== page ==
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The art of sculpting Ganesh idols

The form of Ganesha is a sculptural marvel. With the body of a human being and the head of an elephant, it proportions are prescribed by strictures and artisans all over India have been honing these to perfection. Athough, Ganesha is also the one deity that is most tolerant of artistic liberty, being transformed into various new avatars, the beauty and elegance of the scriptural form is immediately evident in the work of traditional artisans.    

A dying craft

In the town of Pen, in Maharashtra almost every other family has a tradition of sculpture. However, with the advent of Plaster of Paris, the craft moved from being handmade to using moulds and creating 'prints' - duplicates of the work of master craftsmen. The number of artisans who knew how to work with clay and scupt their own idols diminished greatly as it shifted from being handicraft into industry.

 
Of late, those sculptors that have managed to keep the tradition alive are also finding it more and more difficult to find labourers to assist their production - even simply to create duplicates - and the entire craft faces the risk of becoming obsolete. A few years ago one even heard of fibreglass Ganeshas being produced cheaply in China being sold for the festival.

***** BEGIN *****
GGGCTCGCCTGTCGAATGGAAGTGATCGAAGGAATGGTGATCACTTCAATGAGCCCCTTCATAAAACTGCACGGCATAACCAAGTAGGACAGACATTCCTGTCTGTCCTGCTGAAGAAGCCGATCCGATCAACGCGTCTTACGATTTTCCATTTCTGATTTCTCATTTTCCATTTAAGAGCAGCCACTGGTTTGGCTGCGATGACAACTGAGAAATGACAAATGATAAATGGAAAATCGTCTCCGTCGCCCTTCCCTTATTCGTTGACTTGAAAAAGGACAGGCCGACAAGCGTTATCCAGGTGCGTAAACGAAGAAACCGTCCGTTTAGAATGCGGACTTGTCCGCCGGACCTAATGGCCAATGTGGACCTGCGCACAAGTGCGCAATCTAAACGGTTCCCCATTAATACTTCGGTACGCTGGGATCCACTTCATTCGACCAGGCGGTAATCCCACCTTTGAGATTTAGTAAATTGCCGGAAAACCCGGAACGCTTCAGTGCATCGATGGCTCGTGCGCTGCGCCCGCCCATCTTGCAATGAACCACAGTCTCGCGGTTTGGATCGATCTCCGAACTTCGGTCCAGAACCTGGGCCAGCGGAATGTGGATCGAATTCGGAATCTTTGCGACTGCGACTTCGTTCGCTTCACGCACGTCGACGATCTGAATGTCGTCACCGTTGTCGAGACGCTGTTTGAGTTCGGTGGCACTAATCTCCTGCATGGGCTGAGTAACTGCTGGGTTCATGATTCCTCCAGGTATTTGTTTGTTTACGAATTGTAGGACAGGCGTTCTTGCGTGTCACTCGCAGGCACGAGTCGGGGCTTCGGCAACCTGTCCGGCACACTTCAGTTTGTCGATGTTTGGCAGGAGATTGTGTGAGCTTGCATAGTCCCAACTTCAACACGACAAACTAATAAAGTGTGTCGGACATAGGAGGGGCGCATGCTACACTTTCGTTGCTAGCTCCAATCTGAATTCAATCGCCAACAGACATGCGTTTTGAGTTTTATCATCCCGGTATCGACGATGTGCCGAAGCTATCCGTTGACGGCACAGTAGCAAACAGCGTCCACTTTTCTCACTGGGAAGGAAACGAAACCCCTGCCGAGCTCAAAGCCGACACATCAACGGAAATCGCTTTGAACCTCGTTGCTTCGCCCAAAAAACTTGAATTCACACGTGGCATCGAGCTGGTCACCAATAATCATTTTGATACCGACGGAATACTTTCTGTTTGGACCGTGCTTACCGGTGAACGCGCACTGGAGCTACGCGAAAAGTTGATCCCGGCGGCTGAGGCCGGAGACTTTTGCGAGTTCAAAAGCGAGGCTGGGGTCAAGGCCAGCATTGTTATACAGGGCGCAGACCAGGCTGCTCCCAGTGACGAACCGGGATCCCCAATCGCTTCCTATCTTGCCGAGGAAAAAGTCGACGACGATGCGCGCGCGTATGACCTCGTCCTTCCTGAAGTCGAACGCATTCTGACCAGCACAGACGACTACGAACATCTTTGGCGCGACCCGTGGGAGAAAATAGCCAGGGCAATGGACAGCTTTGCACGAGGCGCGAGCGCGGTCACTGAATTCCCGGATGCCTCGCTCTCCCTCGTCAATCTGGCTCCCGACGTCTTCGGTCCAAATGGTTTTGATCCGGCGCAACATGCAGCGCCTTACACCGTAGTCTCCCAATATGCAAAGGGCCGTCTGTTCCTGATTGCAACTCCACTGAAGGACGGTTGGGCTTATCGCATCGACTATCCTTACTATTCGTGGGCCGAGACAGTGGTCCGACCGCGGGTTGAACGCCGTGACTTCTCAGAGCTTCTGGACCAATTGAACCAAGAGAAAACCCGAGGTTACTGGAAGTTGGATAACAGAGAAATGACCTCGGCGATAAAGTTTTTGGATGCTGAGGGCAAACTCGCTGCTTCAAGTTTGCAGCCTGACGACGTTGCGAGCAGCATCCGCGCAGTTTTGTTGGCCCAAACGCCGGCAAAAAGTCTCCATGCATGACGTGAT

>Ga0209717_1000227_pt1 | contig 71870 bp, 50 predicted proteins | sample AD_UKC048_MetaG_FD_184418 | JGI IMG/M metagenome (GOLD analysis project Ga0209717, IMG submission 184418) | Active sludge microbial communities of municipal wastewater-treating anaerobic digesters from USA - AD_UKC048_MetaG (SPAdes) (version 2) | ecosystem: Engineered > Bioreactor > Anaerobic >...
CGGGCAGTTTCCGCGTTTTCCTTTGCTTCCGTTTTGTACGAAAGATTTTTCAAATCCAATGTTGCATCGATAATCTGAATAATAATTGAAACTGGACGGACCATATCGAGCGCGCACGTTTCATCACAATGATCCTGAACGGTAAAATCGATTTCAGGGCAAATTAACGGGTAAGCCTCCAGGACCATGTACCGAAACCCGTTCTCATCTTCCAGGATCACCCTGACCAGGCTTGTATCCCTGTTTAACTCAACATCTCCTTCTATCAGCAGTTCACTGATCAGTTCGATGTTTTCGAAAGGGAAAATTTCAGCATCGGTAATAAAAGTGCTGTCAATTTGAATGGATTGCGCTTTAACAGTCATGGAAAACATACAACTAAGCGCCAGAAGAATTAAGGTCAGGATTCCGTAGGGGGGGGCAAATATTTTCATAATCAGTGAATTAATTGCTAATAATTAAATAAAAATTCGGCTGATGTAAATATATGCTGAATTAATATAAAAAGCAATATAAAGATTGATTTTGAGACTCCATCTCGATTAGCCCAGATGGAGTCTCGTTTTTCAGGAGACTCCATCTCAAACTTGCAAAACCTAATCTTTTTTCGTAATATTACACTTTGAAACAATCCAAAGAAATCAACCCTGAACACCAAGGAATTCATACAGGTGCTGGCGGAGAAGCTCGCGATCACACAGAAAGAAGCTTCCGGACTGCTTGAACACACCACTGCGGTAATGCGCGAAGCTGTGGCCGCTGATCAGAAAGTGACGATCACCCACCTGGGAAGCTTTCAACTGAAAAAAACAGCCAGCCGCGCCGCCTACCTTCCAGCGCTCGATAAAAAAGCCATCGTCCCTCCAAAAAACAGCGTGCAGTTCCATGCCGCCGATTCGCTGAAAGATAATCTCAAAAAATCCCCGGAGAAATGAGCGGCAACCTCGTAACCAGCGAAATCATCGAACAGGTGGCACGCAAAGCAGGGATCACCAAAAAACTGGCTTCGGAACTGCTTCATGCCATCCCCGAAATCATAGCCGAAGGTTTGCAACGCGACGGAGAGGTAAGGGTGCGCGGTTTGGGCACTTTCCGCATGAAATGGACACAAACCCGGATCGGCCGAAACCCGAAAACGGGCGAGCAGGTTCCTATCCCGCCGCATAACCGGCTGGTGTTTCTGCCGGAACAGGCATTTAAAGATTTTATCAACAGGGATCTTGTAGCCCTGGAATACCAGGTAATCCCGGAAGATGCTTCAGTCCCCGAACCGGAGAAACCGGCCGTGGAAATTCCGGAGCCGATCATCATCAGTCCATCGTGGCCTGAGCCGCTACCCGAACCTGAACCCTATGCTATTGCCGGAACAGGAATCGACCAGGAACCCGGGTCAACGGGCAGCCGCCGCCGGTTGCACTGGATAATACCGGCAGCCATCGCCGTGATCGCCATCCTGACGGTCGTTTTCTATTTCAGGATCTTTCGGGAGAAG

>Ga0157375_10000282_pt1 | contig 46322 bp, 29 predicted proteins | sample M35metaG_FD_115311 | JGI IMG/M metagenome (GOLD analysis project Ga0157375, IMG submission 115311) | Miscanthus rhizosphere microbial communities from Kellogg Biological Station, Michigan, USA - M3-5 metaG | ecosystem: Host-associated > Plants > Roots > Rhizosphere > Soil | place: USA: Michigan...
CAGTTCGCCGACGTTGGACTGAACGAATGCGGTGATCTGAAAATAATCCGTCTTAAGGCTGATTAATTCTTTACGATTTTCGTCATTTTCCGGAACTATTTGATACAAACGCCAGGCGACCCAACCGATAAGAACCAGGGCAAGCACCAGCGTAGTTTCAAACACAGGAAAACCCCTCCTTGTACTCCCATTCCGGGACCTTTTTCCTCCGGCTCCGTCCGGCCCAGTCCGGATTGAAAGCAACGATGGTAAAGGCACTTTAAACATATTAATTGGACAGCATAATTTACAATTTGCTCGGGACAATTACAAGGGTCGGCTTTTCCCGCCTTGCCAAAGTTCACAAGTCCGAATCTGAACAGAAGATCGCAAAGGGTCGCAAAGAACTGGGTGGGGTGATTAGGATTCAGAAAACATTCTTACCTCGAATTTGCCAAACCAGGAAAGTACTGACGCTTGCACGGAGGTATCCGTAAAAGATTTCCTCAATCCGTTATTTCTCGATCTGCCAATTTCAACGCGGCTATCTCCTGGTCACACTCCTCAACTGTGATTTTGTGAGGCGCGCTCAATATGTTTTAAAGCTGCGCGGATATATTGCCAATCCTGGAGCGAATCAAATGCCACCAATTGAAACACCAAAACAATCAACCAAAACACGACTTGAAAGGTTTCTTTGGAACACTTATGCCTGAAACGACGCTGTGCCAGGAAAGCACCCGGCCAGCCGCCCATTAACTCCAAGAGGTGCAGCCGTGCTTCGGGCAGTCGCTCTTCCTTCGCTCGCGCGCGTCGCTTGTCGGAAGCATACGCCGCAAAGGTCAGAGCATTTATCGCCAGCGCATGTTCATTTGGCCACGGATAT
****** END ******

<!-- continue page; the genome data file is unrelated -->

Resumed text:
Encouraging a shift to natural materials

eCoexist has been consistently working with the idol makers to make them aware of the polluting impacts of Plaster of Paris and to encourage them to move back into using natural clay or to start experimenting with other ecosensitive materials such as paper mache.

   
Most artisans, do not have the capital nor the luxury of being involved in pure research and also will not take the risk of trying out new materials. As the ban on PoP gets delayed every year, some of them also believe that they will never have to change to another substance.    

The first change that eCoexist has been successful in bringing about, is the use of natural pigments such as turmeric and red earth - to replace toxic chemical paints.

We are now working on experiementing with paper mache as we feel that even natural clay being non renewable is not really a long term solution.

   

Creating a market for natural idols

To demonstrate to the sculptors the financial viability of natural clay idols, eCoexist has been creating a niche market for these idols in several large cities in India. We expect that the success of our idols will motivate more sculptors to shift back to natural clay. Eventually.

   

 

 

 

 

 
 
 
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